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Mirik Valley in Darjeeling
First Flush, March 2021
5500 to 7000 ft
Lightly oxidized whole leaf black tea
We have chosen this artisanal Darjeeling First Flush because it is absolutely exquisite. It is exceptionally fragrant and reminiscent of the heady perfume from a blooming spring floral garden. It is rich, yet delicate with notes of jasmine, chrysanthemum, honeysuckle and a hint of white peach. As its name suggests, this treasure is something you want to keep tucked safely away and bring out on special occasions. Definitely a recommendation for a tea enthusiast or tea aficionado.
This tea from Mirik Valley in Darjeeling, is made from leaves of the AV-2 cultivar. The AV-2 cultivar gives the sweet and rich flavors that make Darjeeling teas very special. The leaves are hand plucked from the highest altitude of the tea garden during the first few weeks of spring (first pick). When the tea bushes are fresh out of hibernation from a prolonged winter,the most tender young leaves and buds are plucked. After plucking, the leaves are dried naturally for a prolonged period, minimally oxidized and delicately rolled and dried. It is made in extremely small micro-ghani batches and so supply of this highly coveted whole leaf tea is always limited.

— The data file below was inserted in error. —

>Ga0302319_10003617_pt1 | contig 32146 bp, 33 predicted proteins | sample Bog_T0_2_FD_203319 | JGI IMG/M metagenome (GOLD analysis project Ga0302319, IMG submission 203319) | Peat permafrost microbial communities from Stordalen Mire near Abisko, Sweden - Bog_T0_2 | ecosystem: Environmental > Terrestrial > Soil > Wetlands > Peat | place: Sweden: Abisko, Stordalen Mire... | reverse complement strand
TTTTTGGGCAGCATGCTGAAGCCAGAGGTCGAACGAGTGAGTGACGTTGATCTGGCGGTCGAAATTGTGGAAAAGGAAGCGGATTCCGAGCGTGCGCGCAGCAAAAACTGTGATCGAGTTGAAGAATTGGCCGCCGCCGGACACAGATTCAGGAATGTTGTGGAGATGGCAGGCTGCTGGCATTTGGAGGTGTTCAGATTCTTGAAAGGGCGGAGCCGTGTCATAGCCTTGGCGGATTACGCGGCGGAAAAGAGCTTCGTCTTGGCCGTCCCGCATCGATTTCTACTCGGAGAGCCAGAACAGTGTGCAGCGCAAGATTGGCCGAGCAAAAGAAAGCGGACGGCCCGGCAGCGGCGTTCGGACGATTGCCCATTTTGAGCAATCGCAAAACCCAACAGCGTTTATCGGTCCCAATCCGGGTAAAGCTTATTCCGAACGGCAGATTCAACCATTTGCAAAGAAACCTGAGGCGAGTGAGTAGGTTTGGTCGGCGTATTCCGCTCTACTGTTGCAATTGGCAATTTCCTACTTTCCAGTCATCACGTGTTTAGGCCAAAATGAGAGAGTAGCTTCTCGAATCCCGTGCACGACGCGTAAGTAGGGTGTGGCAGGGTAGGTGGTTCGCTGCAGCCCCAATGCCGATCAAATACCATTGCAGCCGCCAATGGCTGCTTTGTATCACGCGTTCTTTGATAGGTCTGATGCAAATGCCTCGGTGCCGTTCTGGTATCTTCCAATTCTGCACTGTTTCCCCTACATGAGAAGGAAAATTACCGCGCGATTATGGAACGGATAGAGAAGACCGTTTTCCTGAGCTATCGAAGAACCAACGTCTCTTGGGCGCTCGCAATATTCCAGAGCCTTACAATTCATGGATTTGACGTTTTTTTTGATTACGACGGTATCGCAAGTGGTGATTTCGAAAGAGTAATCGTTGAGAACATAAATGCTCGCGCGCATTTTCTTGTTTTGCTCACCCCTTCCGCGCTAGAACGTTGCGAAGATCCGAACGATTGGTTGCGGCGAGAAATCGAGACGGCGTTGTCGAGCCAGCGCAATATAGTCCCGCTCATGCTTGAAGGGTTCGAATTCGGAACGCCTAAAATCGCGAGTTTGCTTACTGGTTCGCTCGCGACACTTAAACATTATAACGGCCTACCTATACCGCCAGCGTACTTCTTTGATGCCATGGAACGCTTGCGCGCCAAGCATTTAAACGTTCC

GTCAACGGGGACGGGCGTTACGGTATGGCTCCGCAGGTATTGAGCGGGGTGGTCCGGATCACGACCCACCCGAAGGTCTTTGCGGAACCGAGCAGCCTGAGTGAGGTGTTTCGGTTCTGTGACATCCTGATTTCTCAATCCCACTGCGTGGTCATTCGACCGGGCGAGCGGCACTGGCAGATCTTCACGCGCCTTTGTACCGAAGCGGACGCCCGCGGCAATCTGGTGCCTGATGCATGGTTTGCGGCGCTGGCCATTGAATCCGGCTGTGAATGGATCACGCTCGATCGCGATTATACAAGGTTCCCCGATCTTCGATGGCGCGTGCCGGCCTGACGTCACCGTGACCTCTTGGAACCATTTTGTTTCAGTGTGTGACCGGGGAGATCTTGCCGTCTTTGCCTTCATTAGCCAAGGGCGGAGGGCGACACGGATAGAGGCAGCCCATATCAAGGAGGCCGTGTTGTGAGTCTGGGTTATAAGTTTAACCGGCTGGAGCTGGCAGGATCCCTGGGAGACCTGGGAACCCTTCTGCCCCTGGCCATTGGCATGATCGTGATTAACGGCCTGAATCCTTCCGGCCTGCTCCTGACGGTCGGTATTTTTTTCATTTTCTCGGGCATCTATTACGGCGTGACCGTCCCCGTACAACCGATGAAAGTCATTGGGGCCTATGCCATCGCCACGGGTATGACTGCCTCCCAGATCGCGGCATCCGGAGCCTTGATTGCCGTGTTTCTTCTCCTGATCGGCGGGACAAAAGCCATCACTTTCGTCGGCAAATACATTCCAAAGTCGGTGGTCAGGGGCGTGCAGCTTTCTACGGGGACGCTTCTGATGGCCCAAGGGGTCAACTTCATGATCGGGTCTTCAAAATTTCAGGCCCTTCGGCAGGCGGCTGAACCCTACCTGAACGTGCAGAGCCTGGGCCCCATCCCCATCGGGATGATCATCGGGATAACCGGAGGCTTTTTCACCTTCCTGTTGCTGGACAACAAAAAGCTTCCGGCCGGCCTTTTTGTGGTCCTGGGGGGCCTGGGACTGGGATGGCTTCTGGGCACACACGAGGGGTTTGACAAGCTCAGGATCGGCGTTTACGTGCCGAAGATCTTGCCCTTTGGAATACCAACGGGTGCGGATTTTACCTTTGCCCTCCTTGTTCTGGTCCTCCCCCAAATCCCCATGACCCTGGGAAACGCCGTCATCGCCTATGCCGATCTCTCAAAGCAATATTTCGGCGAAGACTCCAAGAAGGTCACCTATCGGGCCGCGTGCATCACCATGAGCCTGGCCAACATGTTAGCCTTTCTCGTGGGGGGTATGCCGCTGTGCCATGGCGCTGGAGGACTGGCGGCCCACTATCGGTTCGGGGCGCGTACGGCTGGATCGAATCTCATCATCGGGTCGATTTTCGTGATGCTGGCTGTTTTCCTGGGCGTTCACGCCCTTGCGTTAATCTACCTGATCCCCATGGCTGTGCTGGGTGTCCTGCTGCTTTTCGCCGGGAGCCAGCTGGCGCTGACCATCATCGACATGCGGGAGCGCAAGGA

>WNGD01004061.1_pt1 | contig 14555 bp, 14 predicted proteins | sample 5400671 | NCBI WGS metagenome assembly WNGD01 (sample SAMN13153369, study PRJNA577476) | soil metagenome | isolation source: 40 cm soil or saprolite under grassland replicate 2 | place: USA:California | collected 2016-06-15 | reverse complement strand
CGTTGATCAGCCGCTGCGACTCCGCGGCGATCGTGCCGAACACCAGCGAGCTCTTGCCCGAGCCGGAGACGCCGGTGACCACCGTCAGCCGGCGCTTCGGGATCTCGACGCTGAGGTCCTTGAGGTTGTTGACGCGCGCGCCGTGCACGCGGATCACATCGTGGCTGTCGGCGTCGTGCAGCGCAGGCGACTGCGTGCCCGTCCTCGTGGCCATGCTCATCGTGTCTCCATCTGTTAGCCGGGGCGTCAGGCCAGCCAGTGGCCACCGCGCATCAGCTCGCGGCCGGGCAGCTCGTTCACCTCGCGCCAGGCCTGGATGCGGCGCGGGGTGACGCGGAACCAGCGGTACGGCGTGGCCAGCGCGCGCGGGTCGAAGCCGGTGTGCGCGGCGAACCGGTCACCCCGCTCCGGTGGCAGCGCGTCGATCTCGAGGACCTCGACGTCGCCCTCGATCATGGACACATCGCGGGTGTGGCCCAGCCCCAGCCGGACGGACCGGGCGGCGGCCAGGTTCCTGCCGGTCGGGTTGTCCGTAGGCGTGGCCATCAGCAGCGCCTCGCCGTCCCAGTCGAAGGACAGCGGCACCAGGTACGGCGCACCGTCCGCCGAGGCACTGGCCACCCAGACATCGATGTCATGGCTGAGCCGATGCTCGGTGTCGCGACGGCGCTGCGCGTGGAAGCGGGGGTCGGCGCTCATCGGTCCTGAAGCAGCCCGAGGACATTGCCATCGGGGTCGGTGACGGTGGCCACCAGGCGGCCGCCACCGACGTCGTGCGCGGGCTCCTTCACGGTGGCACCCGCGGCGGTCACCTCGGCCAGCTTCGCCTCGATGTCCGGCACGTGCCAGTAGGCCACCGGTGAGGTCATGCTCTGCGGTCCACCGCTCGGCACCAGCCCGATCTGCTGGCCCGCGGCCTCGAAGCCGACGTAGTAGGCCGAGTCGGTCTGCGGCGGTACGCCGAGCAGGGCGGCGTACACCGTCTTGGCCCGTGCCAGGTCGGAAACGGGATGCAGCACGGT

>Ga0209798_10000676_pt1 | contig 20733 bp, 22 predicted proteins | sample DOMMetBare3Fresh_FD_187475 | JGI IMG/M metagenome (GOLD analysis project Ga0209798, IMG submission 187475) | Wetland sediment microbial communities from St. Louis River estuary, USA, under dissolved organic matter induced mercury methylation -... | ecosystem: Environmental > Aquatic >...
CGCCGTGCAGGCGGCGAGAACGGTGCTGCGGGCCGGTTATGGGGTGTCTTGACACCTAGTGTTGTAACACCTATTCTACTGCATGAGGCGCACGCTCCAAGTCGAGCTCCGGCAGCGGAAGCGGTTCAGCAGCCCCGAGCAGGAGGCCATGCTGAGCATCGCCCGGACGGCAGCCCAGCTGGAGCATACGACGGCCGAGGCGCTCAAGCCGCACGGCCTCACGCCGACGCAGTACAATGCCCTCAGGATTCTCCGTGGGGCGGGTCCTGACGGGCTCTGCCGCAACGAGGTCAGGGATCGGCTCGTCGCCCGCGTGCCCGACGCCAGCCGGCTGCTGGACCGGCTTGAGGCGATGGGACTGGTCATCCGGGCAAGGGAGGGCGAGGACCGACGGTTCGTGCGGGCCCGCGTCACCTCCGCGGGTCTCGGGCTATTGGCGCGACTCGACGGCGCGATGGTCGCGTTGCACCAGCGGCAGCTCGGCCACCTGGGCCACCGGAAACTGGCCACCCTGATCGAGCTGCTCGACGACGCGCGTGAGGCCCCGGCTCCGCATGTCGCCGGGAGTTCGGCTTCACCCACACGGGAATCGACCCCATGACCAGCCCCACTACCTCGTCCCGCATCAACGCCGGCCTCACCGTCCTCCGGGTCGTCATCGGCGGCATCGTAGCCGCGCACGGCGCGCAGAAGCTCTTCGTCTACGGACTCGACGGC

Number of infusions per 2.5 g: 3-4
2.5 gms of tea (use a digital scale)
120-150 ml ( 4-5 fl-oz) or 1/2 - 2/3rd cup of water at 185°F - 195°F (or 85°C - 90°C)
This tea works great for the gongfu method of steeping as it helps coax out all the subtle flavors.
We recommend 5 gm of tea
100 ml water (approximate 10-20 ml of water per 1 gm of tea) at 85°C - 90°C (or 185°F - 195°F).
Mirik is a small charming town nestled in the serene hills of Darjeeling district in West Bengal, India. At an elevation of 5000 ft., it is surrounded by lush tea gardens, orange orchards, cardamom plantations, and forests of tall, dark Japanese cedars. Mirik, pronounced as Mir-yok, means ‘a place burnt by fire’ in Lepcha. Its cool weather and natural conditions make it the perfect setting for growing tea.
Red pandas dwell in the Eastern Himalayan region of India and also in China. They are skillful acrobats that are arboreal. They are mostly herbivorous and their name comes from a Nepali word “ponya” which means one who eats bamboo. Red pandas are endangered and there are about 10,000 animals left, of which over 50% live in India.